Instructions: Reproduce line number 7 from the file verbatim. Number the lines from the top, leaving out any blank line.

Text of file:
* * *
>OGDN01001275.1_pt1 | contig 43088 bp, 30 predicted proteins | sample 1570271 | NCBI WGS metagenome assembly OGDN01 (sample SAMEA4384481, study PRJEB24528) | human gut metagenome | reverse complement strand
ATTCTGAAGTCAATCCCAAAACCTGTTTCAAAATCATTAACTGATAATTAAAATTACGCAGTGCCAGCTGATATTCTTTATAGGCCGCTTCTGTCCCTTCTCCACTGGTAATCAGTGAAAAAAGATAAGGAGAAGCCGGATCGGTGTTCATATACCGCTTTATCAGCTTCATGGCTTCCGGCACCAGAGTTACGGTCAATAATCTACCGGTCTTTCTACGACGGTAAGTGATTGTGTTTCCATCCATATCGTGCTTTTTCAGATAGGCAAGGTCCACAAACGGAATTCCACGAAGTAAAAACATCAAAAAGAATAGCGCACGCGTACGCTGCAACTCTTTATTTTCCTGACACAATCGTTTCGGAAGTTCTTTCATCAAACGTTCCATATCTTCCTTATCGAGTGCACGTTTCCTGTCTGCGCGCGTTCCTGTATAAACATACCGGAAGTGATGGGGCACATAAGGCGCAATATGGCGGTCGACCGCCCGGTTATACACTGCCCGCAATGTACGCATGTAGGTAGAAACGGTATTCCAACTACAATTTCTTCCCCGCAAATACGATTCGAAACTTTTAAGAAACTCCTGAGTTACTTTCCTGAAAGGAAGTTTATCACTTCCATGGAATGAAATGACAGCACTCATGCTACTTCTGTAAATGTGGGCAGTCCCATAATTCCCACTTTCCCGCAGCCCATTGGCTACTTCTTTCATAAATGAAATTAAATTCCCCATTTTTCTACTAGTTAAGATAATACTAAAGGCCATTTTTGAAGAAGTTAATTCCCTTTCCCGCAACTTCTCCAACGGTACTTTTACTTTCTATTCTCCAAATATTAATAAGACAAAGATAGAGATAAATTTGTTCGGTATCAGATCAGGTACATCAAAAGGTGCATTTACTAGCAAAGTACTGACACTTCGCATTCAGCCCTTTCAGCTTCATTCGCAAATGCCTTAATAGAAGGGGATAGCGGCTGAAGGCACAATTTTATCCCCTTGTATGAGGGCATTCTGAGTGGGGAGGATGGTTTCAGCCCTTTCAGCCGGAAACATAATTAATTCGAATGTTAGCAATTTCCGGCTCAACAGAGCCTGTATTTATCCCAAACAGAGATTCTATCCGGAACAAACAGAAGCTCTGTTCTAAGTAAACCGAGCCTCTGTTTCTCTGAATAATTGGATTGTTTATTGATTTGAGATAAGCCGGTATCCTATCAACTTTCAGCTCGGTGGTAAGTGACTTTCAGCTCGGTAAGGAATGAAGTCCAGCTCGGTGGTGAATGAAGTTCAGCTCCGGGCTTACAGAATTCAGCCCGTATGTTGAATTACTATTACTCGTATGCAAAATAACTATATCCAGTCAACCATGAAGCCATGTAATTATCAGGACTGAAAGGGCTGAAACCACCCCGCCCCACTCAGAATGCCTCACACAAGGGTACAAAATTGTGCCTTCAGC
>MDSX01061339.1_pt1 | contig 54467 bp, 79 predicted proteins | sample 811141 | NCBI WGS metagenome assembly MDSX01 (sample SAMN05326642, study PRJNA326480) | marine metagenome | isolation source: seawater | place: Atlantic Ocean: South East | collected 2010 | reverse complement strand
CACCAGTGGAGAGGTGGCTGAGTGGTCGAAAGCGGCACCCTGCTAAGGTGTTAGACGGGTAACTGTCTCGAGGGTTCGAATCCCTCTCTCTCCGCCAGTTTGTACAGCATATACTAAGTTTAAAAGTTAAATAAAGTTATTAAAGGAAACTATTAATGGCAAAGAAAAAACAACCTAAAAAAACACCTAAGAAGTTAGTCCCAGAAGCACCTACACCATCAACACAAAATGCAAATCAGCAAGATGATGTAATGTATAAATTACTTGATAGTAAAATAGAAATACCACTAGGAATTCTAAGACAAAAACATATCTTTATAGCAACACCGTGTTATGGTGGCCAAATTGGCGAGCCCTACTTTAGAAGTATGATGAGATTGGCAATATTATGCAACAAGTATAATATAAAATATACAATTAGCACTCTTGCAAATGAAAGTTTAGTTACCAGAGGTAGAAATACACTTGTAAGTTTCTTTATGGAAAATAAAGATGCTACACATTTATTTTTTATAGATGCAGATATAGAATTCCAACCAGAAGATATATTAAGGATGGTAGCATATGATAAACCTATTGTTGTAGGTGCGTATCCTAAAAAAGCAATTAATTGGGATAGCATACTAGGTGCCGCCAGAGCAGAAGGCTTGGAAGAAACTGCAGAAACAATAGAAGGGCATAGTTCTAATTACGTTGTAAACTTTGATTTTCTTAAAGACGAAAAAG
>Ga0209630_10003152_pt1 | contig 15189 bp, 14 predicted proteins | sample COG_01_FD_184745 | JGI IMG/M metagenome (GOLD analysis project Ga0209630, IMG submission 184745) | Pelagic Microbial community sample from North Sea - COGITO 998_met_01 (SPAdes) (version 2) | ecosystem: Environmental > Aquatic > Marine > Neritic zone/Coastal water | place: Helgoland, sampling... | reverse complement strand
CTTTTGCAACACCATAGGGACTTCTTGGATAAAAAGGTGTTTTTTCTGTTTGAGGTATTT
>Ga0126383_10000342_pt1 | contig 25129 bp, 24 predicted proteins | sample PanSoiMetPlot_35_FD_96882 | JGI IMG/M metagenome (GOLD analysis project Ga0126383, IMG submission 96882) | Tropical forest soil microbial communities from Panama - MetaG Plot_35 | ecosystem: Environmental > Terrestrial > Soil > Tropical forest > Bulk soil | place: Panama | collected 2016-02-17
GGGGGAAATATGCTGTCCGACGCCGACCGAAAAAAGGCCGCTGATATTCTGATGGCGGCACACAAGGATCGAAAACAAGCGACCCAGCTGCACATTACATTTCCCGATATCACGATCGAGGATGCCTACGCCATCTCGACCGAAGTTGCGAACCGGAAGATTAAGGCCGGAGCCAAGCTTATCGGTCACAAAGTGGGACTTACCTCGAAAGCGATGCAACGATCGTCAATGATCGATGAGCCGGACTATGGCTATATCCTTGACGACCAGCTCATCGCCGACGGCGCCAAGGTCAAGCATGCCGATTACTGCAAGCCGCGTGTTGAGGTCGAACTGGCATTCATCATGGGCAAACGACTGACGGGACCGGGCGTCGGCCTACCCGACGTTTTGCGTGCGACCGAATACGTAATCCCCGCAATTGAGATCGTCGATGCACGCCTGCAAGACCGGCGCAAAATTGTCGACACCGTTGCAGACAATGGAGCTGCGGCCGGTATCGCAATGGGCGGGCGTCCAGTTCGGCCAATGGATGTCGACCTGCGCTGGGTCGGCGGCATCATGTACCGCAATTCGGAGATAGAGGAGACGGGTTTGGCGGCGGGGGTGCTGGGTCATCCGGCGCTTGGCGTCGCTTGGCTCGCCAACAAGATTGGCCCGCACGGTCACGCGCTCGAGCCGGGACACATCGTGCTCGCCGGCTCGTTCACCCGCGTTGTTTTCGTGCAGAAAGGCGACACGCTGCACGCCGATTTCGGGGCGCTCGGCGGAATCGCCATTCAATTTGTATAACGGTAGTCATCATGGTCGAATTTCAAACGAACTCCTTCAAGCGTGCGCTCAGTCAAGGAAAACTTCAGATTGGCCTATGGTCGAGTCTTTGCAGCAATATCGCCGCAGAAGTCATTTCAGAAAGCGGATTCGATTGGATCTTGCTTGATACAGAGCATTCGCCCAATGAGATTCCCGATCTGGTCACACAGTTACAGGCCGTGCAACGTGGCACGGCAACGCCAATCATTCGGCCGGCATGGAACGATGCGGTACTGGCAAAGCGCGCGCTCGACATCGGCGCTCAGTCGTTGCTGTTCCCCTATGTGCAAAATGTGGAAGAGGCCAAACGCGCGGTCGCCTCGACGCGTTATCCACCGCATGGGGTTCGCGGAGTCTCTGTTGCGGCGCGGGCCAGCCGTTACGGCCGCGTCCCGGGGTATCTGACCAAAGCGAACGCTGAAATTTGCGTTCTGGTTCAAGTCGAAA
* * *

>Ga0126383_10000342_pt1 | contig 25129 bp, 24 predicted proteins | sample PanSoiMetPlot_35_FD_96882 | JGI IMG/M metagenome (GOLD analysis project Ga0126383, IMG submission 96882) | Tropical forest soil microbial communities from Panama - MetaG Plot_35 | ecosystem: Environmental > Terrestrial > Soil > Tropical forest > Bulk soil | place: Panama | collected 2016-02-17